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Bruce Schneier on trust

March 16, 2012

Many years ago I read two books by Bruce Schneier, a computer security expert, and I remember hardly anything he said but somehow absorbed a worldview–those things happen when you’re thirteen. Since then I’ve been reading his monthly newsletter Crypto-Gram. This year he’s come out with a new book, Liars and Outliers. Based on this description of the book’s project, I definitely want to read it.

I’m particularly interested in what he has to say about the effect of technology. I’m never entirely happy with how people talk about technology; the people who love it seem to pay too little attention to its dangers as they advocate sweeping change, the people opposed seem to take its benefits for granted even as they advocate getting rid of it. I tend to trust Schneier on this issue, for reasons I can’t quite explain; probably because he focuses on the dangers technology poses, but also obviously has no interest in reversing history. In the teaser essay linked to above, he has this to say:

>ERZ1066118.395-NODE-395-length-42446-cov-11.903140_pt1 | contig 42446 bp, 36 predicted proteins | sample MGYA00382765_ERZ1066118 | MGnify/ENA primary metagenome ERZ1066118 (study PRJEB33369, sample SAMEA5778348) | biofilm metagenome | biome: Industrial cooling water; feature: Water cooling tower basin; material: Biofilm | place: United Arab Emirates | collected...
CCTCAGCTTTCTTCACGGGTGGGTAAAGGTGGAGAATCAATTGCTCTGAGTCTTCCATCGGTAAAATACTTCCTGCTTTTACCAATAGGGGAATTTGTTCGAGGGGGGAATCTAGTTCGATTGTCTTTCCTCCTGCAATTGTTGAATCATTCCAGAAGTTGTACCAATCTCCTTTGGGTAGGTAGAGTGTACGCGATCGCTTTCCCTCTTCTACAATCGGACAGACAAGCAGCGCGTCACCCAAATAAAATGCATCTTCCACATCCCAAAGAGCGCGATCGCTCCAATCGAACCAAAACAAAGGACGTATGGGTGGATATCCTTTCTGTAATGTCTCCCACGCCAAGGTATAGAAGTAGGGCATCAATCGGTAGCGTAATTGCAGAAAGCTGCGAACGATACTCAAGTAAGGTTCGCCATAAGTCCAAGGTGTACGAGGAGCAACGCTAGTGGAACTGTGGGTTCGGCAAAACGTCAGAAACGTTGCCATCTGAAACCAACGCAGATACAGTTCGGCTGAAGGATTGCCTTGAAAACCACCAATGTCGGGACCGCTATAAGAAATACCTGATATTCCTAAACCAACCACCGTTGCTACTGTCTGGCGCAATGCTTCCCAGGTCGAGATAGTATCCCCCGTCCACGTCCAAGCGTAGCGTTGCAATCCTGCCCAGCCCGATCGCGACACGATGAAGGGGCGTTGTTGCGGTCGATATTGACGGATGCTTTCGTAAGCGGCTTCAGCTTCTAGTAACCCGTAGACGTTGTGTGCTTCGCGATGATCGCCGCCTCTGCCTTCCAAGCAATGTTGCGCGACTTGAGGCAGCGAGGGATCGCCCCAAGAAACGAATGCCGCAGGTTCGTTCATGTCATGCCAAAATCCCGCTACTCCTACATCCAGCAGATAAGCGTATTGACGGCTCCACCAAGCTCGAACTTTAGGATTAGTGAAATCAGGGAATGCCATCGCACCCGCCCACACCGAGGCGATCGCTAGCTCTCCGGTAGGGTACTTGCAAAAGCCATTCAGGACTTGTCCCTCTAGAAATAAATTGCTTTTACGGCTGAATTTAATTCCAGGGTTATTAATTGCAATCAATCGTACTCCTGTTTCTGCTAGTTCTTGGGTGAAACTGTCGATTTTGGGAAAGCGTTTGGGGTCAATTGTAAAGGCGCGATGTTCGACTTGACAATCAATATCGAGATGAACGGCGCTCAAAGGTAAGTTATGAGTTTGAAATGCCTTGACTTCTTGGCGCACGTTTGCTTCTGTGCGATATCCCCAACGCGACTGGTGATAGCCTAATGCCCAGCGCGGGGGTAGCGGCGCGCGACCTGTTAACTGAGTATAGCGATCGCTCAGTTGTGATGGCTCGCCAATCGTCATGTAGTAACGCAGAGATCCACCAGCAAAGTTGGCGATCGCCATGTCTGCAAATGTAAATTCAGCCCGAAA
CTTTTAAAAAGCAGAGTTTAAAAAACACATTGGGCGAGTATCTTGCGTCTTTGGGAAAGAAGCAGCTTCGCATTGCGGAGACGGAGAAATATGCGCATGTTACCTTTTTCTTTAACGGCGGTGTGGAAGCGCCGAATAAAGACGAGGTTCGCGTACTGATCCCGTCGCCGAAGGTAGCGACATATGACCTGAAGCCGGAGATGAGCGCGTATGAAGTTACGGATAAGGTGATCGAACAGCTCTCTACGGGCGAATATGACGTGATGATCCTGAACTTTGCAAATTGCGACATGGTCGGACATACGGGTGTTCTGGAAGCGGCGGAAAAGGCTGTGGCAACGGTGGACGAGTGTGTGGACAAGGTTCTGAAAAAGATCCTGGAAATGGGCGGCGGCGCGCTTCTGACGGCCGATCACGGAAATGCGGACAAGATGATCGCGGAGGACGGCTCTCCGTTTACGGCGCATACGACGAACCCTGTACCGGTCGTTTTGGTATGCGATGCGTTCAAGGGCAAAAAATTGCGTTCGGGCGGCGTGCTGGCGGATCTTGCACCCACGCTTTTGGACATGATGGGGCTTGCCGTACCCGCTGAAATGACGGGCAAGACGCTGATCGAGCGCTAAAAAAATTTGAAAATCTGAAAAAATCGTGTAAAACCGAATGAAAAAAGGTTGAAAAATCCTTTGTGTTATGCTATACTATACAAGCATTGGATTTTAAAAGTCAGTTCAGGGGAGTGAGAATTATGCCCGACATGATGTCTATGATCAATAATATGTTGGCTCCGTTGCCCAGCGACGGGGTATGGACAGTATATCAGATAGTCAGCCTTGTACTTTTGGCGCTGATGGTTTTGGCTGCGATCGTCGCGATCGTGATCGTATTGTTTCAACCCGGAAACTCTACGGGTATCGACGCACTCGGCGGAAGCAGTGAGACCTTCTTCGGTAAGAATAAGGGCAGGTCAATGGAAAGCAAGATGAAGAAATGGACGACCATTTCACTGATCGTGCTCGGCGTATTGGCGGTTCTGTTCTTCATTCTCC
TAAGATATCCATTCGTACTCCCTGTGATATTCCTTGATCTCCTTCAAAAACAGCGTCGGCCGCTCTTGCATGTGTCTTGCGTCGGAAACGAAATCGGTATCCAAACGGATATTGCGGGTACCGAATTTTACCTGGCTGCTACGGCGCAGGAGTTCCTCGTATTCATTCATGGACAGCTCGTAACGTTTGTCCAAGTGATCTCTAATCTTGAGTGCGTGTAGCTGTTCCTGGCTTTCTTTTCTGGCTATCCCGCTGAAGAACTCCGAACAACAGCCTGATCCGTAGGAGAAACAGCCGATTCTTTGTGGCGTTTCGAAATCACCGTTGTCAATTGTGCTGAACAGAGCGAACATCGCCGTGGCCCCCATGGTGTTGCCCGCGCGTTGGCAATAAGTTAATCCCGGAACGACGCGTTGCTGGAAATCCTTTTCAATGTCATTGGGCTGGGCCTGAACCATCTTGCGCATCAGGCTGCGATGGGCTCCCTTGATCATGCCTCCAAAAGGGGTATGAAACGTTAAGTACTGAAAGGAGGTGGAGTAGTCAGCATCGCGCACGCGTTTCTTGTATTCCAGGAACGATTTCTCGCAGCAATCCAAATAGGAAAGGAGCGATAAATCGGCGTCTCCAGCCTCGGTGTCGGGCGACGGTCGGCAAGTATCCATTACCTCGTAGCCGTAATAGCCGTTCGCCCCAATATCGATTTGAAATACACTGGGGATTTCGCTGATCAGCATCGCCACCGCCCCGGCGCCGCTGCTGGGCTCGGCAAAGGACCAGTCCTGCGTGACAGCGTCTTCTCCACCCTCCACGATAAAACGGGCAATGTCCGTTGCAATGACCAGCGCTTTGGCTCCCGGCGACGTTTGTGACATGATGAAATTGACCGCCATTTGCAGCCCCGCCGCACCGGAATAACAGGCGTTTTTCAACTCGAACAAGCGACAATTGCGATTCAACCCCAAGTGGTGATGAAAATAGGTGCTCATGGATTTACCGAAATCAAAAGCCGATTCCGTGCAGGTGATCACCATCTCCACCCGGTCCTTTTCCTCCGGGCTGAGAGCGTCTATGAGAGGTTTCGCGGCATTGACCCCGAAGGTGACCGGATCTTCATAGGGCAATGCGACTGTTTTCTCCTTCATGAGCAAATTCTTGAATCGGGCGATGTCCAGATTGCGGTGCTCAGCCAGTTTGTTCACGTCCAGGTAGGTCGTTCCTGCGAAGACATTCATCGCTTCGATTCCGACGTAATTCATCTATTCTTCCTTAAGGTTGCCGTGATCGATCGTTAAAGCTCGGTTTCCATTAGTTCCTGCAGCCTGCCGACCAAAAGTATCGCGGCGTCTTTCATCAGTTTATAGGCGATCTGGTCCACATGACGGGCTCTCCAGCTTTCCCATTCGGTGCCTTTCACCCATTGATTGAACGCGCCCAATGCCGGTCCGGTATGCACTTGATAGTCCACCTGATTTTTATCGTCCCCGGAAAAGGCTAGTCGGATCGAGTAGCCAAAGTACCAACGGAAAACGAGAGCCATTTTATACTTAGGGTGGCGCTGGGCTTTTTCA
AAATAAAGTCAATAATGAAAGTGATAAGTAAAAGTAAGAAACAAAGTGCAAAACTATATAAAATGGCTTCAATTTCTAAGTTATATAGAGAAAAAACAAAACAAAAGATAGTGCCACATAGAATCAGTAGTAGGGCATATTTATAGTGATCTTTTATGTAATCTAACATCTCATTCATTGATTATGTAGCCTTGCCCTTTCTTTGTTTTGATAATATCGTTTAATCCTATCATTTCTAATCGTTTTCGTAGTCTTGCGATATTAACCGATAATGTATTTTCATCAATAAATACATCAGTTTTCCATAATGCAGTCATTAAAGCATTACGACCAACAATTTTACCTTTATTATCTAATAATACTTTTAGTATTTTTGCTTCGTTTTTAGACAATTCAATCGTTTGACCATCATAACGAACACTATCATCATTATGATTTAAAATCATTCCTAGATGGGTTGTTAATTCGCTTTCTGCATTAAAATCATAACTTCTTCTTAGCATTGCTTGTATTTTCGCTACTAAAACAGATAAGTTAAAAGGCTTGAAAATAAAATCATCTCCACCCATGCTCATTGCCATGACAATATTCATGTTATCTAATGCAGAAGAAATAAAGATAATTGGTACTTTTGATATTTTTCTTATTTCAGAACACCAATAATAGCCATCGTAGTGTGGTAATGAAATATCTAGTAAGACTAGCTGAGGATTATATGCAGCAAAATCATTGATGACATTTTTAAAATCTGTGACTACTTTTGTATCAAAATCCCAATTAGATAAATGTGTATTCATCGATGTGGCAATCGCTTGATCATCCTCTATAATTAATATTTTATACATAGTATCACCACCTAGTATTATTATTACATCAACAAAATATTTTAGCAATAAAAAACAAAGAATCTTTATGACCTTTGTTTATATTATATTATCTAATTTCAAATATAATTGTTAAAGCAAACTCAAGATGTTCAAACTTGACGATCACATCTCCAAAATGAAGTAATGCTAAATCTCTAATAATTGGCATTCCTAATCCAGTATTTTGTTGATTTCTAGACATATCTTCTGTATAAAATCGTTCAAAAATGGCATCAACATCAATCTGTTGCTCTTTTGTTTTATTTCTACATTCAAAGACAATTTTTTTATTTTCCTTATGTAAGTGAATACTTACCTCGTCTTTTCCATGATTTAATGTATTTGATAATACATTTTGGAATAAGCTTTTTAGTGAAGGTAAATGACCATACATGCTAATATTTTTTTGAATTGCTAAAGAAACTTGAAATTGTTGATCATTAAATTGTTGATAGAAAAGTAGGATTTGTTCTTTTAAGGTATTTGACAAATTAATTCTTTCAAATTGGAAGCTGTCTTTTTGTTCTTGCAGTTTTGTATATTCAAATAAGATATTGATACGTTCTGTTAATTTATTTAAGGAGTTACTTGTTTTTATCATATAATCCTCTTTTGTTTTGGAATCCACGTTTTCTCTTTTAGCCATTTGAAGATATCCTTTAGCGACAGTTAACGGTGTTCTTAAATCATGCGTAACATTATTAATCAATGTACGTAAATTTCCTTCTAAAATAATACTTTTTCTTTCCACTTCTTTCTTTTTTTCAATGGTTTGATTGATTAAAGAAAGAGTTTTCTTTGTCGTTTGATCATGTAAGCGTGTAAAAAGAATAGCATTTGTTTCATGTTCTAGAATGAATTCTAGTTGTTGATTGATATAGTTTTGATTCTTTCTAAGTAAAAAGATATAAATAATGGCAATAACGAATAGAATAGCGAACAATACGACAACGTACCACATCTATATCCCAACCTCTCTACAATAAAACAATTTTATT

What’s really interesting to me is what this all means for the future. We’ve never been able to eliminate defections. No matter how much societal pressure we bring to bear, we can’t bring the murder rate in society to zero. We’ll never see the end of bad corporate behavior, or embezzlement, or rude people who make cell phone calls in movie theaters. That’s fine, but it starts getting interesting when technology makes each individual defection more dangerous. That is, fisherman will survive even if a few of them defect and overfish — until defectors can deploy driftnets and single-handedly collapse the fishing stock. The occasional terrorist with a machine gun isn’t a problem for society in the overall scheme of things; but a terrorist with a nuclear weapon could be.

His are the sort of books that are full of factual evidence and careful generalizations, often leading to conclusions one already suspected but now feel that one “knows.” Still, I don’t know if I want to call this sort of thing “science.” It’s like Steven Pinker’s book about declining violence (which Schneier recommends)–too much generalizing about human nature, thinking we can understand it; too much scientific secular humanism.

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